Yes, termination pay must be paid regardless of whether the employee is working again. However, working again could impact the amount of termination pay the employee is entitled to if the employee sues or settles after they get a new job. If the employee has mitigated their damages by finding new comparable employment that pays about the same, their termination pay will be reduced somewhat in the final signed termination package or lawsuit award.  Accordingly, in most cases, it is best to settle termination pay before the employee returns to work. In that case, working would have no impact on the signed settlement agreement or court judgment unless the release in the settlement agreement/judgment had a clawback provision.

Can the employer put a clawback provision in the termination package?

Yes, an employer is allowed to have a clause in the termination package that claws back any income the employee might earn during the period of reasonable notice. This is perfectly legal because it follows the law of mitigation, which is this: if the employee sued for more severance, but she found a job before the judgment was rendered, the court would deduct (i.e. clawback) some of the termination pay it awarded the employee. Think of it this way: if you get into a car accident and break your arm, and you sue, but the arm heals in two weeks, you will get less damages than you would have gotten if your arm never healed.

Not all income earned during the reasonable notice period is deducted as mitigation. Only comparable income is deducted. For example, income earned out of necessity at a way worse job may not be clawed back. Nonetheless, a savvy employment lawyer may be able to negotiate the removal of the clawback from the termination package.

Can you negotiate a termination agreement?

In our experience, all termination packages are negotiable. Even if the employer says at first they won’t negotiate, it is our experience that once a lawyer gets involved, the employer will move to some degree. After all, it is often more economic for an employer to increase their offer somewhat rather than go to the expense of defending a wrongful dismissal lawsuit. At the same time, the employer knows that if the court awards the employee a penny more than what it offered the employee for termination pay, then it will have to pay the employee’s legal fees. Accordingly, in a wildly agreed upon figure, around 90% of all cases settle out of court for some increased amount of termination once a lawyer gets involved.

What if my employer did not provide enough termination pay?

Call our employment law firm to determine if you were provided a reasonable termination package. If we discover you were not offered enough termination pay, we will write a letter demanding more termination pay or we will sue for more termination pay. Remember, your employer does not decide what is reasonable termination pay, the court does. Thus, if you have a disagreement over termination pay, the solution is to sue or threaten to sue for wrongful dismissal. This isn’t controversial. It is simply a disagreement over how long the reasonable notice period should be in your case. It won’t be murder trial. It will be a simple discussion of the reasonable notice factors discussed above, and a comparison of reasonably analogous cases in finding how much termination pay you are truly owed.  

How long do I have to sign a termination agreement?

Deadlines in a proposed termination agreement are usually meaningless. An employee is owed what he is owed according to the common law, not what the employer says he is owed. Thus, if it’s a bad offer, the deadline should be ignored (or asked to be extended). The employee won’t be accepting it anyway. Therefore, why should the employee rush to sign? At the same time, in our experience, employers usually never pull their original offer even long after the expiry of the deadline unless it is a good offer or because the employer discovers the employee has mitigated.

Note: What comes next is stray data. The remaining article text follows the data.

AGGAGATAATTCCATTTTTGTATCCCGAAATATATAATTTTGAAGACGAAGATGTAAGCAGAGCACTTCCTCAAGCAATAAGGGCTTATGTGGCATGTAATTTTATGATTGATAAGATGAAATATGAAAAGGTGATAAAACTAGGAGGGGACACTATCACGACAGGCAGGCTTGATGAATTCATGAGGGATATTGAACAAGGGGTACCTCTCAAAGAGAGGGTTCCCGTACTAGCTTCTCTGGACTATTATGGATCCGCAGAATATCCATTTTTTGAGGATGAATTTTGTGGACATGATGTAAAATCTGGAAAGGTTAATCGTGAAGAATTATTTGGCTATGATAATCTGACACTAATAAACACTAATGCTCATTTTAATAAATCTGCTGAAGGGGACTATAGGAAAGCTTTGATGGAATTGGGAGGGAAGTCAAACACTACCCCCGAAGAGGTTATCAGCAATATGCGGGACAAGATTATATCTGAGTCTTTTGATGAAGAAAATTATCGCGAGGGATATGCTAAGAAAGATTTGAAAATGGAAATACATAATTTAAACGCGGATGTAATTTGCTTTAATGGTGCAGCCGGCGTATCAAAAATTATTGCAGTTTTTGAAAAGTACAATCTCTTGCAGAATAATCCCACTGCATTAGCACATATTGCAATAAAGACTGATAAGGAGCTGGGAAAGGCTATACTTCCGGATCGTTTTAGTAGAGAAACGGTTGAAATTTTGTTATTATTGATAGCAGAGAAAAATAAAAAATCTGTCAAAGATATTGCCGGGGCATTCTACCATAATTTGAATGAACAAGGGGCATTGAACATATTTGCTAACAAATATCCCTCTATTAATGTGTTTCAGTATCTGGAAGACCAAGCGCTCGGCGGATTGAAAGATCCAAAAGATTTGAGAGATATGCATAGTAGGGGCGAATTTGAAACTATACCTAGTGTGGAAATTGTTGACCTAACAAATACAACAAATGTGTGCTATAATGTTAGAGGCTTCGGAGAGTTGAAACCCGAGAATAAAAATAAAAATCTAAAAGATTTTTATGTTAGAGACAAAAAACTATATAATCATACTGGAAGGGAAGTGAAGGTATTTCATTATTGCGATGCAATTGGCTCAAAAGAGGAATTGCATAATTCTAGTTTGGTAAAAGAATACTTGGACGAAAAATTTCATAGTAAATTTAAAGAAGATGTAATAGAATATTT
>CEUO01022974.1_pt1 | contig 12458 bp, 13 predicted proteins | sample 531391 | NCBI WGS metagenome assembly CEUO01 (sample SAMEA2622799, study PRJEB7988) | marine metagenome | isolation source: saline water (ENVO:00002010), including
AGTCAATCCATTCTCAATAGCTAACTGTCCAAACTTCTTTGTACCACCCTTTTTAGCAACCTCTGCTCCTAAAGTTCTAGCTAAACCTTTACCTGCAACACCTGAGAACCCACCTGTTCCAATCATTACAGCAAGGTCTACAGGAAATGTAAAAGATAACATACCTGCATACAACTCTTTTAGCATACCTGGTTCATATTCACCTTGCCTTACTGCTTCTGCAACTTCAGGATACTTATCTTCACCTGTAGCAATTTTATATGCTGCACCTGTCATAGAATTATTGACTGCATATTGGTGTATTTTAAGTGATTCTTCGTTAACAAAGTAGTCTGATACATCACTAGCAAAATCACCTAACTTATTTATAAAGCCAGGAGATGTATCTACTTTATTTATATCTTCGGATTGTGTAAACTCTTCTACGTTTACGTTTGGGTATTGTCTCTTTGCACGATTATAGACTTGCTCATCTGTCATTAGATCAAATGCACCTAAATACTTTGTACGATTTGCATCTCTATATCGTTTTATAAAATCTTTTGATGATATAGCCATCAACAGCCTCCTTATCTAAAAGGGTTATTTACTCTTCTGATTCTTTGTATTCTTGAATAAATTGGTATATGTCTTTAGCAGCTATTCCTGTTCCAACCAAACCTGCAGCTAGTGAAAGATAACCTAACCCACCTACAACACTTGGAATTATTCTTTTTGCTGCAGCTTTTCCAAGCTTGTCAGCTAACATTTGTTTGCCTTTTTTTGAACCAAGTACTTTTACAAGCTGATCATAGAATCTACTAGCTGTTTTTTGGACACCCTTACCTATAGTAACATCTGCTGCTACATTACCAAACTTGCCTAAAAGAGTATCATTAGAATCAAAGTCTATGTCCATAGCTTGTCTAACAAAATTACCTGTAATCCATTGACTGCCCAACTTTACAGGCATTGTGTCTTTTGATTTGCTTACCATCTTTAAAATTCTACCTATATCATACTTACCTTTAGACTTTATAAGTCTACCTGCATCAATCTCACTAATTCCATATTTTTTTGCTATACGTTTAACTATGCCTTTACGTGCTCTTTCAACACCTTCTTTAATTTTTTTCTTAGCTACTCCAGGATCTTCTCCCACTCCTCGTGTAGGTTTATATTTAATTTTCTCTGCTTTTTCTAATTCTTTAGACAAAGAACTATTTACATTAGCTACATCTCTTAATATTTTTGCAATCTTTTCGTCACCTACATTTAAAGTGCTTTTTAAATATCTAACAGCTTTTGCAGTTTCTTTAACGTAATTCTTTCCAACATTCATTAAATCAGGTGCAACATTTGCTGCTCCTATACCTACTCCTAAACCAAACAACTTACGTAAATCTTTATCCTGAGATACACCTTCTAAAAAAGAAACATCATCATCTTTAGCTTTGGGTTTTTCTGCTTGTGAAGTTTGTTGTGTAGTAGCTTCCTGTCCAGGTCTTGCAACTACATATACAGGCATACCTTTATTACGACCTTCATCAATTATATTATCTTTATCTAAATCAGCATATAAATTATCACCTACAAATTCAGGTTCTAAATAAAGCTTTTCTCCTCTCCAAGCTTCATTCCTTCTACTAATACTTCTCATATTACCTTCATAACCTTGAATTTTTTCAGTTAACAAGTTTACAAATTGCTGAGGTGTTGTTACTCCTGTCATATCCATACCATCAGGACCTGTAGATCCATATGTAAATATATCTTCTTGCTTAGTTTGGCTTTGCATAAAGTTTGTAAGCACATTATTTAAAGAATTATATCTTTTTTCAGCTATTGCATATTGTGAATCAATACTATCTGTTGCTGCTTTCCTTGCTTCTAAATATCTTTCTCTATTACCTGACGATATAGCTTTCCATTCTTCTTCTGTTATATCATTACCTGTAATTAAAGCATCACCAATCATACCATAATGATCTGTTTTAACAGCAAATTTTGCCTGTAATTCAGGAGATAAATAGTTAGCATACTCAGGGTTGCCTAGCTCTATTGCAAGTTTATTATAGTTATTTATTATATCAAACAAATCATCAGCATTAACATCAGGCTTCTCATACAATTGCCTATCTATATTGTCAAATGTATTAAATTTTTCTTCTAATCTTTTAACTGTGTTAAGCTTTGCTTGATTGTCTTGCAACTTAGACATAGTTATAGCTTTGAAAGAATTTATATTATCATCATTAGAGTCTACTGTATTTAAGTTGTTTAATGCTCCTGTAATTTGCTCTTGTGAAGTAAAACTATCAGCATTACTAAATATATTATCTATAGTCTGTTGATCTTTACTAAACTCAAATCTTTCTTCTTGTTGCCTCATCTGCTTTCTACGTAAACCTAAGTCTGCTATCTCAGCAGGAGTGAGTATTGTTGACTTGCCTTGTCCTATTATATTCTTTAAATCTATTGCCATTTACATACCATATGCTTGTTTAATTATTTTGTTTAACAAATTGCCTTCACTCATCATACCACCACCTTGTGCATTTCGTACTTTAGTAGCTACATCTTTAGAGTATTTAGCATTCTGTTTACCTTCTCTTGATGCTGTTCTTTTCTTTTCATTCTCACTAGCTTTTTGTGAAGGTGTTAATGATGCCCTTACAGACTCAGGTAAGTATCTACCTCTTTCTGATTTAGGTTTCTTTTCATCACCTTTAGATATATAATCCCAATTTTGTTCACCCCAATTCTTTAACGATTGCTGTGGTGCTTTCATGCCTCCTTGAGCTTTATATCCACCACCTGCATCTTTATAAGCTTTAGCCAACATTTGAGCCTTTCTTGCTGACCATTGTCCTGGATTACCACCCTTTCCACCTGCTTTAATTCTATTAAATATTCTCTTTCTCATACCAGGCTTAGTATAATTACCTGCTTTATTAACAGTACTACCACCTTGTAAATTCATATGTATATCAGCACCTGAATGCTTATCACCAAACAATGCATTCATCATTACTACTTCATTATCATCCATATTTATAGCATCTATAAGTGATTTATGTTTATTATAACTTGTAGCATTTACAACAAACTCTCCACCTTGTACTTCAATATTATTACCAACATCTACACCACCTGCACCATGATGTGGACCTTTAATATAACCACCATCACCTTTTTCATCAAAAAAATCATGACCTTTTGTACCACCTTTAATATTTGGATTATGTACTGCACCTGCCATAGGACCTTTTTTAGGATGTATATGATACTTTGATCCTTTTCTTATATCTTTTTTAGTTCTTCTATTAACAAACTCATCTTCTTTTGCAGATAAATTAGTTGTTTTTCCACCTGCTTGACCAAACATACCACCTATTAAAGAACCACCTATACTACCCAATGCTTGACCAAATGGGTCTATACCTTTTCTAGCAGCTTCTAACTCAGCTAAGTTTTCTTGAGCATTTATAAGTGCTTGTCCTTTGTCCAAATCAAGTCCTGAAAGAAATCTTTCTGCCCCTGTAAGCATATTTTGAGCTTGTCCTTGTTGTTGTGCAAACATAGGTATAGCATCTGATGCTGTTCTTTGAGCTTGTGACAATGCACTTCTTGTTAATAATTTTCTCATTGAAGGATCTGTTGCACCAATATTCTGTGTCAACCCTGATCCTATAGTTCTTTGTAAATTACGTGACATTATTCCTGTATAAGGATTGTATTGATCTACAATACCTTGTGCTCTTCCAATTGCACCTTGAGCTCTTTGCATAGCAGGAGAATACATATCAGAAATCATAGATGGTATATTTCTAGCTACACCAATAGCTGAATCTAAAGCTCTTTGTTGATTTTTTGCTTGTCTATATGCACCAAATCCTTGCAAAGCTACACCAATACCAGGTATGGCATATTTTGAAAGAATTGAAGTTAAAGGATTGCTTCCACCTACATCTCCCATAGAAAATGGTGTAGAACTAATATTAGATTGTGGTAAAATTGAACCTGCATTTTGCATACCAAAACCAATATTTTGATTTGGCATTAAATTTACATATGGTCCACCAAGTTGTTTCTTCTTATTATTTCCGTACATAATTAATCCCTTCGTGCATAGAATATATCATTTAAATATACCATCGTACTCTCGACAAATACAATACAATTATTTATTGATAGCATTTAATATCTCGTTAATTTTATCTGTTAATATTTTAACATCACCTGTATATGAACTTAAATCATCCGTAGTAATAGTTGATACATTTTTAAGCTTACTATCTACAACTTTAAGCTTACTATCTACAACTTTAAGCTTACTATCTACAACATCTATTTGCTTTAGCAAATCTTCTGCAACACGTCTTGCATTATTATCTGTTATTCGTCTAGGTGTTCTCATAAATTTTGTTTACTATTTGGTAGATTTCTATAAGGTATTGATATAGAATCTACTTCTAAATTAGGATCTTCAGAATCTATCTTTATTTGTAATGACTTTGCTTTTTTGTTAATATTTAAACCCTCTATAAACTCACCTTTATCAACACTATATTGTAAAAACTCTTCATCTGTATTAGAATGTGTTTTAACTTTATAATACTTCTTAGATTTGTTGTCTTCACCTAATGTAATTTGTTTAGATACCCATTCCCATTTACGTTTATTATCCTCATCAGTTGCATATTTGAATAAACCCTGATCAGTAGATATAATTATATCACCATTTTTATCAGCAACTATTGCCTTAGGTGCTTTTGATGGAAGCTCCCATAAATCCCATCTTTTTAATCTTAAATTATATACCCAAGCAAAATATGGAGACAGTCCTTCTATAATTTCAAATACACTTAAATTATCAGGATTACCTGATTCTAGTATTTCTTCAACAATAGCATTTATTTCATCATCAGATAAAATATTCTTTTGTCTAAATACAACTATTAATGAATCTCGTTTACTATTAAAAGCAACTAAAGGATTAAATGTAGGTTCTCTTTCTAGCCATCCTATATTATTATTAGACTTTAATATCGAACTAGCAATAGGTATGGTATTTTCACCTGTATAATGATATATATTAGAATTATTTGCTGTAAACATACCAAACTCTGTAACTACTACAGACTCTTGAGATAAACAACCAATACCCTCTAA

An employee actually has two years to sign a termination agreement. That is the amount of time an employee in Ontario must sue for wrongful dismissal according to the limitation period.  

Can I get termination pay and unemployment insurance (EI) at the same time?

Not really. Termination pay is the same thing as working for however long the reasonable notice period. In that regard, the employee is only entitled to EI after the reasonable notice period expires. Think of it this way: if your termination package is for 9 weeks, then you are really working nine weeks. Thus, you should only go on EI after the 9 weeks is over. If you go on EI during your reasonable notice period, you will have to pay EI back. But, your EI period will extend for how long it was that you paid them back. In any event, it is best to apply for EI as soon as you are let go and advise Service Canada of your termination package such that EI will start the second your reasonable notice period expires. If you negotiate more termination pay later, you will advise Service Canada and they will ask to be paid back that over payment, but your EI period will extend.

How much tax is deducted from termination pay?

Termination pay is taxable just the same as wages and is subject to a withholding tax. Most lump-sum payments made by employers withhold 30% for income taxes. Employees may also have to pay additional income taxes when they file their taxes at the end of the year.

Employees can structure a termination package to be paid as a lump sum over two years to save on income taxes or as general damages which are not income and thus are not taxed (call us for more about this as it is quite complicated). We also advise our clients to dump as much of their termination pay as possible into an RRSP to avoid withholding taxes.

It is best to speak to an accountant nonetheless to maximize tax savings or get an opinion on the allocation of monies in a termination settlement.